Greenpeace blocks soya transport to save Amazon

Environmental activists in inflatable boats stopped a ship carrying Amazonian soya from docking in Amsterdam on Friday morning, to protest the destruction of rainforest they say was cleared to grow it.

The soya was being transported by US commodities giant Cargill, which Greenpeace accuses of sourcing produce from illegally deforested land in the Amazon, contributing to climate change and threatening biodiversity. The organisation outlines the charges in its new report Eating up the Amazon.

The cargo was bound for European supermarkets, fast food chains, and for use as animal feed. Campaigners chose to target Cargill because of its important share in Brazilian soya production: together with Archer Daniels Midland (ADM) and Bunge, the company controls 60% of soya production in Brazil.

Despite Brazilian laws that aim to curb deforestation the Amazonian rainforest is being lost fast, with an area the size of Belgium cleared in one year (2003 – 2004), three-quarters of it illegally. According to a recent report in the journal Nature, 40% of rainforest area will disappear by 2050 if current trends continue.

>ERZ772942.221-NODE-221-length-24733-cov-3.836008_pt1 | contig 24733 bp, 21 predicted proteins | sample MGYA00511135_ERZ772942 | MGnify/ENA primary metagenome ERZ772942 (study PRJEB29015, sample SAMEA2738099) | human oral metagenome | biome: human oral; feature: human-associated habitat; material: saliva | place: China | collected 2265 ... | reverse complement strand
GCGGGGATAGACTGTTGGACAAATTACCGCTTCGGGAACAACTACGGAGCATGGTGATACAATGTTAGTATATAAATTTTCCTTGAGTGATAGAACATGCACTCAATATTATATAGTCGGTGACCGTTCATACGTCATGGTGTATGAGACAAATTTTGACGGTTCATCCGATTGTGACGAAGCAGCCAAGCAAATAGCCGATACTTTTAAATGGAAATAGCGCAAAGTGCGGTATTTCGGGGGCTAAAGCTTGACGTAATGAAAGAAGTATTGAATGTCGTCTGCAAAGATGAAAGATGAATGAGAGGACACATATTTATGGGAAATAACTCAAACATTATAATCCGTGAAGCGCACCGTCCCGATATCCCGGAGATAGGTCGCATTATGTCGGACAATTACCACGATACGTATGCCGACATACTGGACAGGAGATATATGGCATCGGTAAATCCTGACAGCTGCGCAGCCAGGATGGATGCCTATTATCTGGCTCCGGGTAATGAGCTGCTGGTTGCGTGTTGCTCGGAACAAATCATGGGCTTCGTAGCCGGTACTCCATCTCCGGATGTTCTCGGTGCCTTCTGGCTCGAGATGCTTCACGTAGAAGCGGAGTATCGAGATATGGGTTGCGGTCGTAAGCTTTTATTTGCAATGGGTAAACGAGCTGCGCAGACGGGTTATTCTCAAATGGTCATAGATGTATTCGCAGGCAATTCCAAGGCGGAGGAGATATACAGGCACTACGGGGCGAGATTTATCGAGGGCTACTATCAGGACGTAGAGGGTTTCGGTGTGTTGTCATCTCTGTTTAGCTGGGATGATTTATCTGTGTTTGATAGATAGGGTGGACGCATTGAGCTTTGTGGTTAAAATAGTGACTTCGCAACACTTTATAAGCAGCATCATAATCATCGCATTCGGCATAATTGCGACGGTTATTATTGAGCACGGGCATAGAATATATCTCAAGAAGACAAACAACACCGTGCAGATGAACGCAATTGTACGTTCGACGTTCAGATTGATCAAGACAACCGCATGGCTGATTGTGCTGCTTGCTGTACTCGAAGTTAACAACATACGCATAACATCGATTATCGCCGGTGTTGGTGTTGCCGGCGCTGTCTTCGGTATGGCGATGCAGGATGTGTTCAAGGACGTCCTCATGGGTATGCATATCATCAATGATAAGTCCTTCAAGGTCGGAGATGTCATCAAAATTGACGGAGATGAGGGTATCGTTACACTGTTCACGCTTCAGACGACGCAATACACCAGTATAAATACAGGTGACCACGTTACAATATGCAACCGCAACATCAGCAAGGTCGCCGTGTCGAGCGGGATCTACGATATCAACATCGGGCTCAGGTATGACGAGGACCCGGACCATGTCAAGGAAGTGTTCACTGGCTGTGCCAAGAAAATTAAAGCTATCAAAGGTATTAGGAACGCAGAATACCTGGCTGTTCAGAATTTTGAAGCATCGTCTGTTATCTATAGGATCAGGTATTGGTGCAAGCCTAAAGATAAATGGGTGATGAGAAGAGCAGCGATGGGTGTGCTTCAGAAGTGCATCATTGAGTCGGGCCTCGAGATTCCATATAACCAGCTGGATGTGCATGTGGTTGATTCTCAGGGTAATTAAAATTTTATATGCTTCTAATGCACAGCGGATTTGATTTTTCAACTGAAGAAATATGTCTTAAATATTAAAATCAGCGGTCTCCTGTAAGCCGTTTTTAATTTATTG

Soya production is contributing to the deforestation, with 1.2 million hectares of soya planted on land previously covered in rainforest.

Greenpeace forests campaign co-ordinator, Gavin Edwards, said: “Cargill is trashing the Amazon so we can eat cheap meat. Every time you buy a Chicken McNugget or KFC chicken burger, you could be taking a bite out of the Amazon.”

Edwards added: “This crime stretches from Cargill in the heart of the Amazon across the entire European food industry. Supermarkets and fast food giants, like McDonald’s and KFC, must make sure their food is free from the links to Amazon destruction, slavery and human rights abuses.”

The Eating up the Amazon report can be accessed on the Greenpeace website.

Goska Romanowicz

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